This leads to a massive waste of memory, especially in case you have tons of workers (you're likely to have), and you use very big strings in your PHP code (tip: PHP's annotation comments are strings). What OPCache takes care of, is sharing this buffer between every PHP worker of a pool. Something like this :


Et voila! OPCache shares the interned string buffers of all the PHP-FPM worker of the same pools, and uses its shm segment to store those.
Thus, you need to size the shm segment according to your interned strings usage as well. Also, OPCache allows you to tune the interned strings shm usage using opcache.interned_strings_buffer INI setting. Monitor OPCache and once more : make sure you have enough memory.
However here, if you run out of interned strings memory space (opcache.interned_strings_buffer setting is too low), OPCache will not trigger a restart, because it still has some shm available, only interned strings buffer is full, which is not blocking to continue processing request, you'll simply end up having some strings interned and shared, and some other that use PHP worker's memory. I don't recommand that for performance.

Read your logs, when you run out of interned string memory, OPCache warns you :

	if (ZCSG(interned_strings_top) + ZEND_MM_ALIGNED_SIZE(sizeof(Bucket) + nKeyLength) >=
			ZCSG(interned_strings_end)) {
			/* no memory, return the same non-interned string */
			zend_accel_error(ACCEL_LOG_WARNING, "Interned string buffer overflow");
			return arKey;

Interned strings are about every piece of immutable string the PHP compiler is going to meet while doing its job : variable names, "php strings", function names, class names... PHP comments, nowadays used and called "annotations", are strings as well, and they are usually huge strings, that will eat most of your interned strings buffer. Think about them as well.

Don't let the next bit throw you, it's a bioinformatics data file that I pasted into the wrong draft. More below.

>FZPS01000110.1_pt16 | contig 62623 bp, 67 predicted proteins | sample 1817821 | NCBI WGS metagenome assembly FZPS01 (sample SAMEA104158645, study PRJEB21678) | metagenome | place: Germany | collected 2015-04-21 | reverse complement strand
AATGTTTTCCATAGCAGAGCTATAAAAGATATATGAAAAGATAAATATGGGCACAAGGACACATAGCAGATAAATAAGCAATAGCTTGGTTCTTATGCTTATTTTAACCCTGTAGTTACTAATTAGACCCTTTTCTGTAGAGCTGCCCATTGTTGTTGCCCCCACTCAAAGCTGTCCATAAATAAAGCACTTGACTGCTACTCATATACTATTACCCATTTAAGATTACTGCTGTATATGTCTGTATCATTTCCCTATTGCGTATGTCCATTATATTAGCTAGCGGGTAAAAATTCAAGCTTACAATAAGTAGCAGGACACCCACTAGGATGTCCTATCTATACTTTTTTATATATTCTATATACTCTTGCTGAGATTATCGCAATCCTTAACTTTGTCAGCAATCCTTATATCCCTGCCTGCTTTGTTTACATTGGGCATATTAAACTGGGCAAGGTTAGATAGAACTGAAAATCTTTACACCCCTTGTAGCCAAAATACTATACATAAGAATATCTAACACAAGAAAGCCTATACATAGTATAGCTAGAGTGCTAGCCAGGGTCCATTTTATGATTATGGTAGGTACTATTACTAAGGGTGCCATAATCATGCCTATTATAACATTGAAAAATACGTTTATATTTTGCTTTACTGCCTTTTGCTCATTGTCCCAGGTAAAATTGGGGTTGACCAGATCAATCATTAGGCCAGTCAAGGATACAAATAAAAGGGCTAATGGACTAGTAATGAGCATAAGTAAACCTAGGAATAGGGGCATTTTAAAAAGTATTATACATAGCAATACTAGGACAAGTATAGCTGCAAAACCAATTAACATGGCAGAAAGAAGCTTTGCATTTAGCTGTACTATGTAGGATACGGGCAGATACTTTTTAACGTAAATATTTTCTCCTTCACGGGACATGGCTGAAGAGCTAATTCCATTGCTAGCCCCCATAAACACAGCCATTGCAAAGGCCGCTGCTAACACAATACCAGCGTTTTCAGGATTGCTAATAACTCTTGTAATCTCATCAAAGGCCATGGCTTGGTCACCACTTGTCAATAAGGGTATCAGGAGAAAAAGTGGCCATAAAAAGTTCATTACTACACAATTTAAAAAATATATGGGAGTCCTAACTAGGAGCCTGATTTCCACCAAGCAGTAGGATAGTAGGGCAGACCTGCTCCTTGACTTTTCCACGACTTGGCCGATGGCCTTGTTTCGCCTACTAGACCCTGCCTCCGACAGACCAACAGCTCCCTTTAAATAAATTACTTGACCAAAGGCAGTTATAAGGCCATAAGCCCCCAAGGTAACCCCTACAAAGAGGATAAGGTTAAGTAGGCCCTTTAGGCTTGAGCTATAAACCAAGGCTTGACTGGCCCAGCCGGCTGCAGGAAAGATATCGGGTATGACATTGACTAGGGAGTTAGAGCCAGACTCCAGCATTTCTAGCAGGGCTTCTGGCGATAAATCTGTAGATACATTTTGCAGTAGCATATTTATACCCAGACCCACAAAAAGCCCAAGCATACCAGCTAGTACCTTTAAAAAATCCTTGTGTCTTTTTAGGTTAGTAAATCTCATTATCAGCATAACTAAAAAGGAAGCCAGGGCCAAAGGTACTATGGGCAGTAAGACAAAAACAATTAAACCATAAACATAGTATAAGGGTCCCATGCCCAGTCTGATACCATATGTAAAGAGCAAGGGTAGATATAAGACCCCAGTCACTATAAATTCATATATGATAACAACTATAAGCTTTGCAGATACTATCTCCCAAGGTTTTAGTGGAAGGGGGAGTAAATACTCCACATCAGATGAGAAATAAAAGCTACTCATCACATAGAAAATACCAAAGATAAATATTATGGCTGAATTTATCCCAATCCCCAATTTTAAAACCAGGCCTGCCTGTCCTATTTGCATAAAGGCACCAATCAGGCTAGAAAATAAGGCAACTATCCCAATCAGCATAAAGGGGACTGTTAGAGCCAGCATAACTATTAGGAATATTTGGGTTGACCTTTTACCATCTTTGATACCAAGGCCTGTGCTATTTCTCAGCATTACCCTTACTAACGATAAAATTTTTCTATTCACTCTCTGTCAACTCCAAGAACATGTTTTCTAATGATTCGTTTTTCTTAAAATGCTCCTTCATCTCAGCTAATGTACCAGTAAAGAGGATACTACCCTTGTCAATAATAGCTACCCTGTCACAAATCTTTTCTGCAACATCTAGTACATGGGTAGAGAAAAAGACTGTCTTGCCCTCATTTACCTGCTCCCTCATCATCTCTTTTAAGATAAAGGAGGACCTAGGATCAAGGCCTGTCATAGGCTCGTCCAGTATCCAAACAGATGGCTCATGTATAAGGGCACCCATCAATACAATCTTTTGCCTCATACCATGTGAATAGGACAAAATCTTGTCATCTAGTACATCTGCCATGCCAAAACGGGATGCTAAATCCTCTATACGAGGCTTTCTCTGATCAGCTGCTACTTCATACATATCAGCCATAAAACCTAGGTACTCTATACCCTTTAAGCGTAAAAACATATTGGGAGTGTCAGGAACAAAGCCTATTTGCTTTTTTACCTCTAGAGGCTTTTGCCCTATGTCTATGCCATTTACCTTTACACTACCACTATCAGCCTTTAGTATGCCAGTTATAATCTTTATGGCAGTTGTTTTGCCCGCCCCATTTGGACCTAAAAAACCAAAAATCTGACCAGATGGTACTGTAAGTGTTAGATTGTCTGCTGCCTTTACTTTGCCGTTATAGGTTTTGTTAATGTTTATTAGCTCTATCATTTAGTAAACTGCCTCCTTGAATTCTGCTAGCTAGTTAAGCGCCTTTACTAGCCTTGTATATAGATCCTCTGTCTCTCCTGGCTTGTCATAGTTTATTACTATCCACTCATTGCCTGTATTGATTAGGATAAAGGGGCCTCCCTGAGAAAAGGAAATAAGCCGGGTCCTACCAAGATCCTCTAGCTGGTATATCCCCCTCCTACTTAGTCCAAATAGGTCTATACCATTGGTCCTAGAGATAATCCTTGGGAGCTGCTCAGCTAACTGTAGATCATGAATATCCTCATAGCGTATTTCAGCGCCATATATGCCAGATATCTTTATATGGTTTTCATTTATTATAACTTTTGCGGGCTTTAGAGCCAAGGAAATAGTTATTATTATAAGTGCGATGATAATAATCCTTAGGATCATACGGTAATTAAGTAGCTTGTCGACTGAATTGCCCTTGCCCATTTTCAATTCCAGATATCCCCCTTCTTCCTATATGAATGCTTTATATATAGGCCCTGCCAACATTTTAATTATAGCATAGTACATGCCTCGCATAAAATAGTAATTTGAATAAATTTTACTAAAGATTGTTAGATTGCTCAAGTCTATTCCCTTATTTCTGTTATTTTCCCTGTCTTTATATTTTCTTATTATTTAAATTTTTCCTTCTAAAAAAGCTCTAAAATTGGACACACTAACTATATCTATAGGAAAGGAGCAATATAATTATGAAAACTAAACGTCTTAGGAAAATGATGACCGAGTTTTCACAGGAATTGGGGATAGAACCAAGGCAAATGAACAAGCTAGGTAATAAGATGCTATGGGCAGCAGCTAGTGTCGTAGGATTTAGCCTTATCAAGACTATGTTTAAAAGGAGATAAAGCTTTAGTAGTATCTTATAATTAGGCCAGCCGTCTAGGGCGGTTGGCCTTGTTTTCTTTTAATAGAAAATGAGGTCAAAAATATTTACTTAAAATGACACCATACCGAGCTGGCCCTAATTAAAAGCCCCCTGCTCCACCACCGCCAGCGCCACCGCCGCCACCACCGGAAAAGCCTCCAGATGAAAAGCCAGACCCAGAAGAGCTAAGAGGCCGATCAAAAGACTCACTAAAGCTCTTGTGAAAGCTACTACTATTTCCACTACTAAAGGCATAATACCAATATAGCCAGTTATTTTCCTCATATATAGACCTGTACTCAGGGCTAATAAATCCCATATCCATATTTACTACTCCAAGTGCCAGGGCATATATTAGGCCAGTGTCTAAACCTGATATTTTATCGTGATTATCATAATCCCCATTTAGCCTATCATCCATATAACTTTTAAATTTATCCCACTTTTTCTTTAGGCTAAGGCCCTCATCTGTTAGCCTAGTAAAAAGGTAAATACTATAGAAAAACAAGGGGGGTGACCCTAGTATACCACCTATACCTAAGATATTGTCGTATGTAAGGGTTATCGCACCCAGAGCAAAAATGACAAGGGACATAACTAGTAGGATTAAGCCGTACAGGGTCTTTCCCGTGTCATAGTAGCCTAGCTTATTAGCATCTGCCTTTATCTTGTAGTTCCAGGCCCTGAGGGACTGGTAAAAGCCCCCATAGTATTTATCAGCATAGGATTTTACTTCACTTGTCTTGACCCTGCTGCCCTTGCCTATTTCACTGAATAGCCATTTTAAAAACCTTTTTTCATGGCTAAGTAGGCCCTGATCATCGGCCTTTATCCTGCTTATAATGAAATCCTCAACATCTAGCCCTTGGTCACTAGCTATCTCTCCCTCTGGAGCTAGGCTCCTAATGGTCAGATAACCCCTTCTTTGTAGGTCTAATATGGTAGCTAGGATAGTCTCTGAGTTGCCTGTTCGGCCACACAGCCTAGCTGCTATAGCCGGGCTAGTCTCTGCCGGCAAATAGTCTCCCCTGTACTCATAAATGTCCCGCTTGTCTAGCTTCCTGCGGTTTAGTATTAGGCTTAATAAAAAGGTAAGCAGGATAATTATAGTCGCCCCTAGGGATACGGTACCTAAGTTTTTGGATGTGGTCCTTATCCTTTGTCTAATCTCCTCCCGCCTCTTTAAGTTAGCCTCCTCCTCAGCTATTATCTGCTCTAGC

The locking mechanism

As soon as we talk about shared memory (shm), we must talk about memory locking mecanisms.
The base line is simple : every PHP process that is willing to write into shared memory will lock every other process willing to write into shared memory as well. So the critical section is done on write operations, and not read operations. You may happen to have 150 PHP processes reading the shared memory, only one of them may write into the shm at the same time, write operation doesn't prevent read operation but another write operation.

So, there should be no dead-lock in OPCache, until you don't prime your cache smoothly . If, after your code deployment, you open your webserver to trafic, then there will be a massive rush on your scripts to compile and cache them, and as the cache write-to-shm operation is done under exclusive lock, you will probably lock every processes once the first lucky one has obtained a lock to write. When this latter will release the lock, every process waiting for it will then see that the file they just compiled is already stored into shm , and then they will trash the compilation result to load it from shm. This is a big waste of resources.

	/* exclusive lock */
	/* Check if we still need to put the file into the cache (may be it was
	 * already stored by another process. This final check is done under
	 * exclusive lock) */